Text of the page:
Thursday, March 20, 2008

Good Friday thoughts

I’d been refusing to watch the movie 'The Passion of Christ.' Couldn’t bear to see even the bits of clippings on TV. I avoid such painful sights as much as possible. And to think it’s real—not just fiction! But the Gethsemane scene shown by someone at a seminar impressed me so much i bought a CD and watched, but had to stop half way.

No wonder even the traitor Judas regretted his betrayal so much that he committed suicide. If only he knew Jesus would still forgive and welcome him if he turned back to Him!
This poem is my interpretation of Judas’ character and motive, see if it makes sense to you.

He tried to use the Lord
as a means
to gain his end.

He followed Him about
with heart set on

He saw Him at work—
turn water to wine,
feed the hungry,
heal the sick,
raise the dead.

Wouldn't such a powerful leader
multiply gold
to make His followers

But that wasn't His plan.

So he stole
from the common fund.

Growing greedier by degrees,
he sold the Son of God
for thirty pieces of silver.

Tuesday, March 4, 2008

just thinking

Fighting alienation

Once while travelling in a train the TT, seeing my face, asked whether I could get him a khukri. Another time, on a guided sightseeing trip in Chennai, a vai guy gave me a friendly greeting and asked “What country are you from, Madam?”

“I’m an Indian, from Mizoram,” I answered.

The chap’s face fell. “We’re neighbours then. I’m from Silchar,” he said in a sort of despondent way. He lost all interest in me after that.

We were invited to attend an annual meeting of a particular clan of Keralites in Bangalore. They requested me to come in my Mizo dress and sing a Mizo song. I’d never dare sing a solo among my own community but believe it or not, I called up enough guts to actually sing ‘Kan zotlang ram nuam’ before a crowd of pure Malayalees. I grabbed the chance of publicizing my people and our lovely songs.

Outside the northeast region of India, we people of the Mongoloid race are called ‘Chinkies’, ‘Nepalis’ or ‘Assamese’. Or we get mistaken for foreigners. Most of us who come out of the region have lots of experiences to recount, irritating or amusing, depending on how one takes it. We could either react by drawing back into our shells, or go ahead and face it, making our marks in the process. Like HT Sangliana, MP and ex-super cop of Bangalore, has done.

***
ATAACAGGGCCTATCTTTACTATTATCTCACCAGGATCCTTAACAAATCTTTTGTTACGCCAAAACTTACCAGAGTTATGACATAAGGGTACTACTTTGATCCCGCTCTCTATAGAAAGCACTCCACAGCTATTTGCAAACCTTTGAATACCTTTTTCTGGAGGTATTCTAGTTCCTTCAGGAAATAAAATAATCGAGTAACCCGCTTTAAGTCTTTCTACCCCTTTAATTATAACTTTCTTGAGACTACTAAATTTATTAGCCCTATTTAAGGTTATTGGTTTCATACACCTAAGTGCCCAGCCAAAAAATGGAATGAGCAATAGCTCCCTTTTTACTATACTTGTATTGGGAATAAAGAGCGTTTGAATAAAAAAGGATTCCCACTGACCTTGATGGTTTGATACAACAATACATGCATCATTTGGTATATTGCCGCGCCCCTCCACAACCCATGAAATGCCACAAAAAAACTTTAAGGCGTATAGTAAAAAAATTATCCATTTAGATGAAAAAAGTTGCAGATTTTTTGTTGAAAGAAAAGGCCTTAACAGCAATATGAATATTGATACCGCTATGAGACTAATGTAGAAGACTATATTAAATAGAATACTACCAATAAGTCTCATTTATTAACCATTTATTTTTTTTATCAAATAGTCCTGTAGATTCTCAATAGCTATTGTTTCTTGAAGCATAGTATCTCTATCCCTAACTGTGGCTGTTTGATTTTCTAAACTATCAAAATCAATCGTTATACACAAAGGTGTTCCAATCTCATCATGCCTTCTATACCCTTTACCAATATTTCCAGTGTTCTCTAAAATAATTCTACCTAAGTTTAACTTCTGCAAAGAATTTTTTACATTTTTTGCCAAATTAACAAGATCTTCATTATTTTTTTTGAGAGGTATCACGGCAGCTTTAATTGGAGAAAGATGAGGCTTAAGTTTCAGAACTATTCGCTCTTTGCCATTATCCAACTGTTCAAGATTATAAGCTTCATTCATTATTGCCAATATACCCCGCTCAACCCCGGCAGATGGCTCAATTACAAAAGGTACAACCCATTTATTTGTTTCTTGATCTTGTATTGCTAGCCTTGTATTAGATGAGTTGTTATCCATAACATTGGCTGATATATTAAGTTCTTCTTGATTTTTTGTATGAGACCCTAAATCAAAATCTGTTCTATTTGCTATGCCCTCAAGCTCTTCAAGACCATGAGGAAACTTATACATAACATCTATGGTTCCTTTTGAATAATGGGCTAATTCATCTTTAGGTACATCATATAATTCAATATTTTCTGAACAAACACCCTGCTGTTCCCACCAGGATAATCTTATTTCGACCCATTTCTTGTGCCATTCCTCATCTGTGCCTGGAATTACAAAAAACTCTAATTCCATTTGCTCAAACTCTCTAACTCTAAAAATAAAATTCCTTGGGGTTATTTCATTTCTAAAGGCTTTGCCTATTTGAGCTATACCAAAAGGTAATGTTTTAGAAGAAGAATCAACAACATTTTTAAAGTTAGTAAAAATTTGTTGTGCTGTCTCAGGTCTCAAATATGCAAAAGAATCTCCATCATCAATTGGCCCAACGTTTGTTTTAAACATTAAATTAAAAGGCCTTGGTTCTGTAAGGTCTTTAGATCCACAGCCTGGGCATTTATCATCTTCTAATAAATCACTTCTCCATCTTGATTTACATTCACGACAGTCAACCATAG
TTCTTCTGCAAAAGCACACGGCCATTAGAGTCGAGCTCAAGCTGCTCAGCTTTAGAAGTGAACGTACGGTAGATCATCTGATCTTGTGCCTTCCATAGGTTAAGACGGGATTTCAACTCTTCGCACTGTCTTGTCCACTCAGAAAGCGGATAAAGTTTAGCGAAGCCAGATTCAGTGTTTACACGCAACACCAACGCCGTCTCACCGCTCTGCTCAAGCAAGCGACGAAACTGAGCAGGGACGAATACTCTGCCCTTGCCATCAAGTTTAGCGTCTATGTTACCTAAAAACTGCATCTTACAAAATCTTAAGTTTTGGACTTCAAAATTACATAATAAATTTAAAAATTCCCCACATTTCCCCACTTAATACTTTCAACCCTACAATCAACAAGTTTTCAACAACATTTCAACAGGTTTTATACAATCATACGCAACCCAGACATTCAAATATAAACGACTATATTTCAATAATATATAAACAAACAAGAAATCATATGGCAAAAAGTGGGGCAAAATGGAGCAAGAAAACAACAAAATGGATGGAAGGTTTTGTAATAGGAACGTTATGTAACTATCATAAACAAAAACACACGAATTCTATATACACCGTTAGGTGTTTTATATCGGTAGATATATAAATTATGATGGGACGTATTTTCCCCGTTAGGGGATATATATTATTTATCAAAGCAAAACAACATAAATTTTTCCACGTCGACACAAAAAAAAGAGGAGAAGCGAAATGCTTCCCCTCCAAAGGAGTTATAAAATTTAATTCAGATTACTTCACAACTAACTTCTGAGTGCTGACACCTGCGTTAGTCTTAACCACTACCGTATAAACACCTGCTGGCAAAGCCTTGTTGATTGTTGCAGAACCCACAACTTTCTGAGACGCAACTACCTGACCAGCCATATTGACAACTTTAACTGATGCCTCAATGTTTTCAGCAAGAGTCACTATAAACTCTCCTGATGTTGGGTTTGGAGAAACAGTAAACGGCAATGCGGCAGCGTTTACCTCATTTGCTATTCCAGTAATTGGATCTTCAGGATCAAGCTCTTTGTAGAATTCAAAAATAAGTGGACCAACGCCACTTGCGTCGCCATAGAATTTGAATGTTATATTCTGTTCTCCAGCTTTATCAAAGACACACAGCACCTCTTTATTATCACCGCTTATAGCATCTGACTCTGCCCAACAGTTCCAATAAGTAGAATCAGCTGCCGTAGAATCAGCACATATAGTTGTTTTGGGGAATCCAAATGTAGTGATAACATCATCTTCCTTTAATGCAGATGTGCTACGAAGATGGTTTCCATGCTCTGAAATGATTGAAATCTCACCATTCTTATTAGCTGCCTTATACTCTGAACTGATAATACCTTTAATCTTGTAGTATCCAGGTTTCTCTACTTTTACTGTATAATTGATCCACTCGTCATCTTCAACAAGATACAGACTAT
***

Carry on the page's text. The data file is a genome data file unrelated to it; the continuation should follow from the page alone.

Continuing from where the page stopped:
Pu Sangliana is a chink like us, was placed in the tough job of a cop. He faced racial prejudice and taunts like any of us. He had to fight crime and corruption, both on the streets and in high places. No easy task among your own people, doubly difficult in a big city where you’re considered an outsider. But he did it! And won the affection and admiration of a ‘strange’ people. They even made Kannada films on his life. A Kannadinga guy told me that when he was a child, his elders used to tell him stories about Sangliana.

Let’s listen to his message to us North-easterners in an interview with the writer some years back:

“The Northeast as a whole is very beautiful, fertile, and only if they work harder there's no difficulty in eking out a livelihood. And they should accept that Indian citizenship is an absolutely beautiful citizenship. We should all have a full sense of belonging to India. The more we feel Indian, the more we'll become owners. And nobody can call us second class citizens. India is a big and free country.
“Insurgency has to stop. People in the mainland are surging ahead; living condition and per-capita income are improving everyday. The Northeast is behaving like a small village. All of us should have broad mind and determination to fight for our own future, not by taking up arms but by working harder. We have a great opportunity to come up in every aspect of life. Let us have quality young men and young women who can stand on their own feet and lead the North-eastern people.”

Sound advice, don’t you think?